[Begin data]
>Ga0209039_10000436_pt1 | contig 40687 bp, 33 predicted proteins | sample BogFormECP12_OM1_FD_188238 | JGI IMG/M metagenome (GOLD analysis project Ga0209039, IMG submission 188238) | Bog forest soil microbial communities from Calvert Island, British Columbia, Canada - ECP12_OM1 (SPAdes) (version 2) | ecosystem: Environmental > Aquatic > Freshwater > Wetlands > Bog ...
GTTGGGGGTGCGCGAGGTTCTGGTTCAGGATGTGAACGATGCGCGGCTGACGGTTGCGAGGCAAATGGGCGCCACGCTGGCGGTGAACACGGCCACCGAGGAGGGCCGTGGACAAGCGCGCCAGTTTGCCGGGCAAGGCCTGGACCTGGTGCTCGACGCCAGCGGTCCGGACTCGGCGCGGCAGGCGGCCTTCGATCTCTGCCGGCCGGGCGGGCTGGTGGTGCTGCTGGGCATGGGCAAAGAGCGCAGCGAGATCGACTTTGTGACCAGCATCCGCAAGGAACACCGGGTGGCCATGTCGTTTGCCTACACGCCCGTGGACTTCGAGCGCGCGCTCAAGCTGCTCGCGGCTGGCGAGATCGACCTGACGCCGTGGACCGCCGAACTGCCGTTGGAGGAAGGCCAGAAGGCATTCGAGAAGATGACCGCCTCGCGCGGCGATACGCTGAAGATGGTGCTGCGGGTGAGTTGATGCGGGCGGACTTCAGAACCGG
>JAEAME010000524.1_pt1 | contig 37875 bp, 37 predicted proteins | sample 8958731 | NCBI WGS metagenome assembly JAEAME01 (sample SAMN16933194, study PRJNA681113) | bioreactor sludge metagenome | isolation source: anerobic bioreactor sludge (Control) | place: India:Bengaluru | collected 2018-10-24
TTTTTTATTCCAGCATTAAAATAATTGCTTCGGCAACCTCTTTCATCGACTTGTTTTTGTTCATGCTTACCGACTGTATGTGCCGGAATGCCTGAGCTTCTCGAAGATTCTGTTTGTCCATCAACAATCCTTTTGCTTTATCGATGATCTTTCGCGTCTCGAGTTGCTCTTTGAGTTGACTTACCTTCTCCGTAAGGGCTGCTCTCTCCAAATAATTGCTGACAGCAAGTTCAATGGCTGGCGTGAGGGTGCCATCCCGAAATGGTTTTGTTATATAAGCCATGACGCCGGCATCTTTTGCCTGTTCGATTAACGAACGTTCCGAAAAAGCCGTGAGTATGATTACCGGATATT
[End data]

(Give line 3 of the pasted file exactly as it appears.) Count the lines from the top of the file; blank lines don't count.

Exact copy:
>JAEAME010000524.1_pt1 | contig 37875 bp, 37 predicted proteins | sample 8958731 | NCBI WGS metagenome assembly JAEAME01 (sample SAMN16933194, study PRJNA681113) | bioreactor sludge metagenome | isolation source: anerobic bioreactor sludge (Control) | place: India:Bengaluru | collected 2018-10-24